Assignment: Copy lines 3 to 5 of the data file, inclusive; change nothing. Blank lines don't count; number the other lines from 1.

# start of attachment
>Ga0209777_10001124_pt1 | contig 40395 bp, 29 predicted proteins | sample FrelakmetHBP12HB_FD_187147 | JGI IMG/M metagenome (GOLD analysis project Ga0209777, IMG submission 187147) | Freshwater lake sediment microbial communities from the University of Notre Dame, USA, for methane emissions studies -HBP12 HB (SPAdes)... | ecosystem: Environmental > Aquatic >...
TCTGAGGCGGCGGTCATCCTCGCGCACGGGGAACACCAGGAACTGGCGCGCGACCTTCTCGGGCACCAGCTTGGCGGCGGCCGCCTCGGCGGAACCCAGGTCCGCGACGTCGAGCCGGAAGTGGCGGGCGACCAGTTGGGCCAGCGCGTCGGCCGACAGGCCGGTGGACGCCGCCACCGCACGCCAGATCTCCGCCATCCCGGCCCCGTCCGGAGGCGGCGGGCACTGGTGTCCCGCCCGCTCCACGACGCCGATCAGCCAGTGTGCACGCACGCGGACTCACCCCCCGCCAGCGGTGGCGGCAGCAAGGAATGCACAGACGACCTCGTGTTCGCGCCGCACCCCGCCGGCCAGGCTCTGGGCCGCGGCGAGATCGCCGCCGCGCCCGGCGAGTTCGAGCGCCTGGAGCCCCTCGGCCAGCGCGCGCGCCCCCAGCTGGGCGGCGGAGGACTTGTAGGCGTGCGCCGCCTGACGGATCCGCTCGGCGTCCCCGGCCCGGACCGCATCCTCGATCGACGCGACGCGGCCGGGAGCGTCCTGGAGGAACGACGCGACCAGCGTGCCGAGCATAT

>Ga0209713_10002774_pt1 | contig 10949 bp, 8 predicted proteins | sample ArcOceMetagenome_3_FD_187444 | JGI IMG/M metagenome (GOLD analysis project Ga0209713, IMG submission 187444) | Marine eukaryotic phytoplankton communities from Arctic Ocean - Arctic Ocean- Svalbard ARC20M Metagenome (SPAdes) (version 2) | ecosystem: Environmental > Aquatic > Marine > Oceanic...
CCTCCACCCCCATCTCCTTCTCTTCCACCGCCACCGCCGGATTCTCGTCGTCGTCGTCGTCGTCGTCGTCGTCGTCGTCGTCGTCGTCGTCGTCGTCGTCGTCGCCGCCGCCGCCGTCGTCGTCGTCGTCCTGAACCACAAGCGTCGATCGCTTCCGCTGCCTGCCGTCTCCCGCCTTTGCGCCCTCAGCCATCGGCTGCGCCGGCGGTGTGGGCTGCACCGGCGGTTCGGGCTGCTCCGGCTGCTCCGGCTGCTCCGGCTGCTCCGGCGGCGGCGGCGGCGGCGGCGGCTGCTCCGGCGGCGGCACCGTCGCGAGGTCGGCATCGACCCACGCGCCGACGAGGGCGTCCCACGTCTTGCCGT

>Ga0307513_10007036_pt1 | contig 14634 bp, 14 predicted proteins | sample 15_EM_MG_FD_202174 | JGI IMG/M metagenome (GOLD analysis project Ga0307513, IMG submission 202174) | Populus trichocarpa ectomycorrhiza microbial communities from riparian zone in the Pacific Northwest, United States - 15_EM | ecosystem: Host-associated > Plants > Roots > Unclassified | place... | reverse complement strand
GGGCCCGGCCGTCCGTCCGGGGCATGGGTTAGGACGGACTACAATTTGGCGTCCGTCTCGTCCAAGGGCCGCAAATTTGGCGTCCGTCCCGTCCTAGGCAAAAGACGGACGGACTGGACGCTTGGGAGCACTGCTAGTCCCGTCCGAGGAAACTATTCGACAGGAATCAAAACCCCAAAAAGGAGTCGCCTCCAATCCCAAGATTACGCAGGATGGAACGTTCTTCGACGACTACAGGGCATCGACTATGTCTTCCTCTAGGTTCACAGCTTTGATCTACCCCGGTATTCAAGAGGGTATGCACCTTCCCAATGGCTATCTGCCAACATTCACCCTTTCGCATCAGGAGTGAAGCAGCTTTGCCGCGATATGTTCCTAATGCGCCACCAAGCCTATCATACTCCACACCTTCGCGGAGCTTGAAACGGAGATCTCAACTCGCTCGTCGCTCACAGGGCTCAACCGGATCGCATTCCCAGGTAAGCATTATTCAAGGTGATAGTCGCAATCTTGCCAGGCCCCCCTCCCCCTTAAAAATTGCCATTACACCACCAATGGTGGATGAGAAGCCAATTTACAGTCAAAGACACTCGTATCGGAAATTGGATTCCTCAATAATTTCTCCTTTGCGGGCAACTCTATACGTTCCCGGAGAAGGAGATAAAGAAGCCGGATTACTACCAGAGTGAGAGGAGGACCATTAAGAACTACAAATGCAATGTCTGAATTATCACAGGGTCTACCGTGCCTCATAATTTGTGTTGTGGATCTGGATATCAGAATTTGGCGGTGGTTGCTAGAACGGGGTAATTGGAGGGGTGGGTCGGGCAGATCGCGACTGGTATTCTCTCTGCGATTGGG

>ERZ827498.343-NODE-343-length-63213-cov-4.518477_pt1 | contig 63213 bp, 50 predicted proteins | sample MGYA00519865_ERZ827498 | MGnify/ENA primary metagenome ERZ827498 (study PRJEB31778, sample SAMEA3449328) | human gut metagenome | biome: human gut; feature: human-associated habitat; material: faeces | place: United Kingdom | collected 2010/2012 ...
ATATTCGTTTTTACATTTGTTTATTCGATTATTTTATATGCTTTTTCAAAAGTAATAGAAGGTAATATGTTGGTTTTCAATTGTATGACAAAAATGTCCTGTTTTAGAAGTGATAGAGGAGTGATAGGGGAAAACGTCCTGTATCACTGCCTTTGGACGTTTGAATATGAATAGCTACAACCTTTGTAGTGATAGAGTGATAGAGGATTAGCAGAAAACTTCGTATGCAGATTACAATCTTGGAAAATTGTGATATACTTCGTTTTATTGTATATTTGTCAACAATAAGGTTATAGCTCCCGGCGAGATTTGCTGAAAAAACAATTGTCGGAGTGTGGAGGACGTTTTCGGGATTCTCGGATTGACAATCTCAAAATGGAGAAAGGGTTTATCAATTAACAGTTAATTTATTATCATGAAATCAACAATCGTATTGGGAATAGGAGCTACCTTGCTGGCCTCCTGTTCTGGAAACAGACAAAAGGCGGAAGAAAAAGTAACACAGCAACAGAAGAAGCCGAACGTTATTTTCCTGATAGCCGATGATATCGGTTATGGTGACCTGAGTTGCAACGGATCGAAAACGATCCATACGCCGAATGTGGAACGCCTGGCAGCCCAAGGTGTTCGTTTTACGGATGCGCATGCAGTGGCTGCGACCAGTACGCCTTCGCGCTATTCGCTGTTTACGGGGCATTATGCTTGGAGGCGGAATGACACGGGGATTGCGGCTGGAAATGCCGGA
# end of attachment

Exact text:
>Ga0209713_10002774_pt1 | contig 10949 bp, 8 predicted proteins | sample ArcOceMetagenome_3_FD_187444 | JGI IMG/M metagenome (GOLD analysis project Ga0209713, IMG submission 187444) | Marine eukaryotic phytoplankton communities from Arctic Ocean - Arctic Ocean- Svalbard ARC20M Metagenome (SPAdes) (version 2) | ecosystem: Environmental > Aquatic > Marine > Oceanic...
CCTCCACCCCCATCTCCTTCTCTTCCACCGCCACCGCCGGATTCTCGTCGTCGTCGTCGTCGTCGTCGTCGTCGTCGTCGTCGTCGTCGTCGTCGTCGTCGTCGCCGCCGCCGCCGTCGTCGTCGTCGTCCTGAACCACAAGCGTCGATCGCTTCCGCTGCCTGCCGTCTCCCGCCTTTGCGCCCTCAGCCATCGGCTGCGCCGGCGGTGTGGGCTGCACCGGCGGTTCGGGCTGCTCCGGCTGCTCCGGCTGCTCCGGCTGCTCCGGCGGCGGCGGCGGCGGCGGCGGCTGCTCCGGCGGCGGCACCGTCGCGAGGTCGGCATCGACCCACGCGCCGACGAGGGCGTCCCACGTCTTGCCGT

>Ga0307513_10007036_pt1 | contig 14634 bp, 14 predicted proteins | sample 15_EM_MG_FD_202174 | JGI IMG/M metagenome (GOLD analysis project Ga0307513, IMG submission 202174) | Populus trichocarpa ectomycorrhiza microbial communities from riparian zone in the Pacific Northwest, United States - 15_EM | ecosystem: Host-associated > Plants > Roots > Unclassified | place... | reverse complement strand